Ben Gvir, a senior member of Otzma Yehudit, which had failed to pass the electoral threshold in recent elections, targeted Agriculture Minister Uri Ariel and MK Bezalel Smotrich, both members of Tkuma, an ultra-nationalist religious party that merged with the National Religious Party, also known as Mafdal, to form Habayit Hayehudi in 2013.

Referring to the name of Bennett and Shaked's newly announced party, Hayamin Hehadash, Otzma Yehudit said on Saturday "'The New Right' has nothing new about it. Bennett’s attempt to shirk responsibility over a government that talked right-wing but walked left-wing is pathetic."

Despite Ben Gvir's calls, Tkuma members have said they wouldn't split from Habayit Hayehudi. In a statement, they said they would continue cooperating with Habayit Hayehudi, as well as "other forces," in order to "lead a large, unified list that would express the values of religious Zionism and the national camp." Tkuma leader, minister Ariel, has called to establish "a strong right-wing list."

Otzma Yehudit, formerly Otzma Leyisrael, is also negotiating with former minister Eli Yishai, who split from the ultra-Orthodox Shas party in 2014. They have joined forces ahead of the 2015 election, but failed to secure enough votes to pass the electoral threshold. Another far-right party, Moshe Feiglin’s Zehut, is negotiating but is considered unlikely to join such a union. (Yotam Berger)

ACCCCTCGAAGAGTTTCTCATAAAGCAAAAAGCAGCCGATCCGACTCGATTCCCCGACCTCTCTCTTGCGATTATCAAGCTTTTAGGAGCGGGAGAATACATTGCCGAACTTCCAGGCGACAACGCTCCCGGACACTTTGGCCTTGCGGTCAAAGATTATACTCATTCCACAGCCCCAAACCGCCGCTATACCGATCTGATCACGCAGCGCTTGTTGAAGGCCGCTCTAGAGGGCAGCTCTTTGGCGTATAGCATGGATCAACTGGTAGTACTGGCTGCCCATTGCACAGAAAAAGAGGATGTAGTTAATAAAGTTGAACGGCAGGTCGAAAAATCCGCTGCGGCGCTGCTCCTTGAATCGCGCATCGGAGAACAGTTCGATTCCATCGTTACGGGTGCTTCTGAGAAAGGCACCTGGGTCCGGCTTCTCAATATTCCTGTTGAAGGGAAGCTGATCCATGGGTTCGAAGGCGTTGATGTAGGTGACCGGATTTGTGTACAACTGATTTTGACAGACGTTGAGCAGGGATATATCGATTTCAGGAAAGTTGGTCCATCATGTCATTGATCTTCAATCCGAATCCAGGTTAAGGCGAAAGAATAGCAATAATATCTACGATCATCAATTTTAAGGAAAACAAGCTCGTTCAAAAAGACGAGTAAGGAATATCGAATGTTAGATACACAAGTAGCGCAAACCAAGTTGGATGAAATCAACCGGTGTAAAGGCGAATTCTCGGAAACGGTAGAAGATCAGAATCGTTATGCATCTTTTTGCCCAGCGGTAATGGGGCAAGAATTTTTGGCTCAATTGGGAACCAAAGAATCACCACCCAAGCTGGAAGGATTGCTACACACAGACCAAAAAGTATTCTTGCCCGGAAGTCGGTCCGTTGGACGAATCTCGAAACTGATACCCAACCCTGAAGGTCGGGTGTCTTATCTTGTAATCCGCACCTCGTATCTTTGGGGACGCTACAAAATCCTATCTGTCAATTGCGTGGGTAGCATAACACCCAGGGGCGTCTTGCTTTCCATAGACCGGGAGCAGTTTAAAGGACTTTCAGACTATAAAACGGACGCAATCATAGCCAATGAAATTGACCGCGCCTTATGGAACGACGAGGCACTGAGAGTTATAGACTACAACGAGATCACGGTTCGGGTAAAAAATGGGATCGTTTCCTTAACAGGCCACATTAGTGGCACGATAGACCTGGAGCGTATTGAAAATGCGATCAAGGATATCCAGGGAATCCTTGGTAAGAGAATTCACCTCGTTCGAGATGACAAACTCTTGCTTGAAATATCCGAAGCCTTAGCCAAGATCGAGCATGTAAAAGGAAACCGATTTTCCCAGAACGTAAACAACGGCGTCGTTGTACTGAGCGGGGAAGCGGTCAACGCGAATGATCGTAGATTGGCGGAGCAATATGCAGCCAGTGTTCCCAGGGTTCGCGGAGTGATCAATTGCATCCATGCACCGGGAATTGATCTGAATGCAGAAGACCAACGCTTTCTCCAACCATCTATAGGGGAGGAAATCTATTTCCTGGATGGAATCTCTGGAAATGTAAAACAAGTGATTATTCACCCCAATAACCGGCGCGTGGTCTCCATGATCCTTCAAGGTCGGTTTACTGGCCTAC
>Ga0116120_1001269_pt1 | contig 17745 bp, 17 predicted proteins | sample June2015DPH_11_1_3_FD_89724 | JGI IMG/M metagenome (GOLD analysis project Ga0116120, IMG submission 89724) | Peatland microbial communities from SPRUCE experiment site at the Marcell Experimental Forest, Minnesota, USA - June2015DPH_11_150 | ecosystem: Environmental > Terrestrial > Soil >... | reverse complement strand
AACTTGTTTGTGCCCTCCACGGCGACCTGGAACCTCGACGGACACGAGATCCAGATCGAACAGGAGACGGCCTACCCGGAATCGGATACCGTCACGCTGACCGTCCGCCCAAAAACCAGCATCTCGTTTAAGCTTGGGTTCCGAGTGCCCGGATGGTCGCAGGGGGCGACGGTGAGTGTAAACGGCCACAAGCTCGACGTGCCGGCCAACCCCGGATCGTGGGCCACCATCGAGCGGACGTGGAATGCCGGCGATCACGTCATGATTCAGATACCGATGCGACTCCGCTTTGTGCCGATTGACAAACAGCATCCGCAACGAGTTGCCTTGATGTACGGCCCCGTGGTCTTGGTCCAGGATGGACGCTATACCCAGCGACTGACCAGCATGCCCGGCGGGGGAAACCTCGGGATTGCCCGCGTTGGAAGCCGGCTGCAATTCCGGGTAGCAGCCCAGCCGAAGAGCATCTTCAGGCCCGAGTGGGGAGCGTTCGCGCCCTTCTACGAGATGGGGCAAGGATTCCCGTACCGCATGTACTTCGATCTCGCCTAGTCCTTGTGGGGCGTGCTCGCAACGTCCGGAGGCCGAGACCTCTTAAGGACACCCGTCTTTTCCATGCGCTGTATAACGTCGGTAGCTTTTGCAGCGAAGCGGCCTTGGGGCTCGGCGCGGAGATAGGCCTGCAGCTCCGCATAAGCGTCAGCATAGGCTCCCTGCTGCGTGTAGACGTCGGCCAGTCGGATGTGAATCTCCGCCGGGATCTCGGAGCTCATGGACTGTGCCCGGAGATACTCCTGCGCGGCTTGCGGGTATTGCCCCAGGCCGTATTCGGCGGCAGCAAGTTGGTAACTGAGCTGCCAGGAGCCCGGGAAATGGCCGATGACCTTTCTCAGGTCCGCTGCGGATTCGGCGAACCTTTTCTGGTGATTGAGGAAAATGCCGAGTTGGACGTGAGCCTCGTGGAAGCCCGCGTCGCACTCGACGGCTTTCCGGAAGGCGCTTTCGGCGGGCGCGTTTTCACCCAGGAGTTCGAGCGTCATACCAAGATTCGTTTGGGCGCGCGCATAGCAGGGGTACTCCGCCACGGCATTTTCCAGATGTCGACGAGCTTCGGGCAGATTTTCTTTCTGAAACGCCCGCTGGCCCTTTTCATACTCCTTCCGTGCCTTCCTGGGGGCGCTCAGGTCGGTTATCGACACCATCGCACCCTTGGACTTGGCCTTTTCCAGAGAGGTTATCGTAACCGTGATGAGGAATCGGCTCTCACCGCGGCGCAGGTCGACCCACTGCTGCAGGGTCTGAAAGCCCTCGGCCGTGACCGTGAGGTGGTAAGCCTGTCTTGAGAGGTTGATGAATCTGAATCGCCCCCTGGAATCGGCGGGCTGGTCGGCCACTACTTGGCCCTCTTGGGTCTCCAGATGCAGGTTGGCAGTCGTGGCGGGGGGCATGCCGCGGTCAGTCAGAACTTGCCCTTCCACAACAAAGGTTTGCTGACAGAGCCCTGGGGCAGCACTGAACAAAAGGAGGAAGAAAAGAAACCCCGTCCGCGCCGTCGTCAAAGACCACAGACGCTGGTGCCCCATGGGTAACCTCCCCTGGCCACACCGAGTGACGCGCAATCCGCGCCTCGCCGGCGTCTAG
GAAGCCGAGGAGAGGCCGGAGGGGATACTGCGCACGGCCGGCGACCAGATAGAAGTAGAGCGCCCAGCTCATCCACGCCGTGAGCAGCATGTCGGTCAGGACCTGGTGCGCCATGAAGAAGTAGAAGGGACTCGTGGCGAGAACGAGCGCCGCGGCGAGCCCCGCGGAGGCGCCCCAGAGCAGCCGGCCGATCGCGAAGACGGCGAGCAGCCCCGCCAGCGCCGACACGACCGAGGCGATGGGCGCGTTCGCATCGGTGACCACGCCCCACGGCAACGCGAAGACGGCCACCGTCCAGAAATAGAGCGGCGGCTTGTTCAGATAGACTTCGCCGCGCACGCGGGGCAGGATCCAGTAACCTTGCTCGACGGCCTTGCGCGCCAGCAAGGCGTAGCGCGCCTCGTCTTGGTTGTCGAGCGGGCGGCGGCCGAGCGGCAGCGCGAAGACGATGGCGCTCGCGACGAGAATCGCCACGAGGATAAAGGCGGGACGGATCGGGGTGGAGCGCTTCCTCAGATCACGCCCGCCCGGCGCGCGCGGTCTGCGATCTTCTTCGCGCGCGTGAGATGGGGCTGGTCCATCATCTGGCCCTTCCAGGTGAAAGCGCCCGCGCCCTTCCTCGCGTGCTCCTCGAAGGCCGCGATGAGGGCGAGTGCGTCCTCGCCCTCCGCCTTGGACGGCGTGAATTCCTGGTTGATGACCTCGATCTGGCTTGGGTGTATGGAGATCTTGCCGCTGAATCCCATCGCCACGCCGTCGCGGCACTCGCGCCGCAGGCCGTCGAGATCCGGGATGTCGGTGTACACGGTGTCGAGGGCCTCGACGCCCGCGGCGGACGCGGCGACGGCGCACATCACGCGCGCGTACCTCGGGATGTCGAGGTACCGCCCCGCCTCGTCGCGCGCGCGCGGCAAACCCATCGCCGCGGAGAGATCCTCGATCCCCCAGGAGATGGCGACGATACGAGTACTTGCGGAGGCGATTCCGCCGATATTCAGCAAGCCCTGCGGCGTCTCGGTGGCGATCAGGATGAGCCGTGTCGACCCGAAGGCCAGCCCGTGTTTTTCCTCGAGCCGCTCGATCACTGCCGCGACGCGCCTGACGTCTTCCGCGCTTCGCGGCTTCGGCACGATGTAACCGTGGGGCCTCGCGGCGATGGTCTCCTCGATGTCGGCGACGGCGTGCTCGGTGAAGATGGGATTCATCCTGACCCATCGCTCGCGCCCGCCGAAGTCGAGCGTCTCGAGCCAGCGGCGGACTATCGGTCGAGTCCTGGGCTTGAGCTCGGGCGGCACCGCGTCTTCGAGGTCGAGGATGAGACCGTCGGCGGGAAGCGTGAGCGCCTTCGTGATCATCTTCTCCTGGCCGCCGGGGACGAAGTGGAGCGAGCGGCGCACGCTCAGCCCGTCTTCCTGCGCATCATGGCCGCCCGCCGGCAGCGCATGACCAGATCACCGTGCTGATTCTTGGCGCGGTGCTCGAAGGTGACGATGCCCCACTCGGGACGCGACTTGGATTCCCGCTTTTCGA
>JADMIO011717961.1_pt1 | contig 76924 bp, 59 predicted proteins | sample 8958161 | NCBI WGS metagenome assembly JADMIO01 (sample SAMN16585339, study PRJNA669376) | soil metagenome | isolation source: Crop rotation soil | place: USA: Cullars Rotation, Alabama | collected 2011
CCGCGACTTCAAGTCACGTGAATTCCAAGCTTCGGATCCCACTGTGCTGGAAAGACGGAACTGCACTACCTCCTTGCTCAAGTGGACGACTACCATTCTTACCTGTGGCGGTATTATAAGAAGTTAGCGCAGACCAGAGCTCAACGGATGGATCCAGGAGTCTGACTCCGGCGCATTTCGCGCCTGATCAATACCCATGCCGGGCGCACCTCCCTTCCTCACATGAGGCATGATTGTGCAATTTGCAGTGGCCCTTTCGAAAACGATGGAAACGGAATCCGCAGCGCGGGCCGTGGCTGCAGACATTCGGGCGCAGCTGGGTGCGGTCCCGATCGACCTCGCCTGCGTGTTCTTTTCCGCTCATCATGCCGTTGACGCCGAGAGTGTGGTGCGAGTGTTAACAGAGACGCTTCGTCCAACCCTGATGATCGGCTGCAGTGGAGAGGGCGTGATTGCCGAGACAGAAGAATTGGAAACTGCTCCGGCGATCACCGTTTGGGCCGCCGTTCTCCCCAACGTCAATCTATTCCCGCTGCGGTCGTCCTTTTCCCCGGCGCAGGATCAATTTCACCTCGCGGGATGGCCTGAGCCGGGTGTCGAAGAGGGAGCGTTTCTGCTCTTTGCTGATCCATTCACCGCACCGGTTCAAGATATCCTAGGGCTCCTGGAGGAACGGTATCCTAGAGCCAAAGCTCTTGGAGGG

Overnight discussion on party Bennett left behind

Senior Habayit Hayehudi officials met overnight Saturday to discuss the steps ahead. One of the participants in the meeting, held in the home of prominent religious-Zionist Rabbi Haim Drukman in southern Israel, told Haaretz that most attendees, including the party's remaining lawmakers, were surprised by Bennet and Shaked's announcement and hadn't been informed of it in advance.

He said the meeting concluded with an agreement between Habayit Hayehudi and Tkuma officials to carry on with a joint Knesset list. The participants favorably discussed joining forces with "other [political] religious-Zionist forces", but the party has yet to announce any formal decision.

Party director Nir Orbach, who congratulated Bennett and Shaked on their move, announced on Sunday the establishment of "a special team to accelerate the negotiations" with Tkuma officials, which would convene after both factions elect new leaders.

Rabbi Drukman has urged his followers not to give their votes to Hayamin Hehadash. "I call upon the religious-Zionist public to elect the religious Zionism's list, of which there is only one – Habayit Hayehudi with Tkuma." (Yotam Berger)

Knesset panel approves split

A Knesset panel formally approved on Sunday Bennett and Shaked's request to split from Habayit Hayehudi, together with MK Shuli Moalem-Refaeli.

The new party took over a registered but inactive party, set up by former minister Yosef Paritzky in 2006, in order to be eligible for funding, which according to the Knesset's legal Eyal Yinon a party founded just before an election isn't. The new party is also exempt from former debts.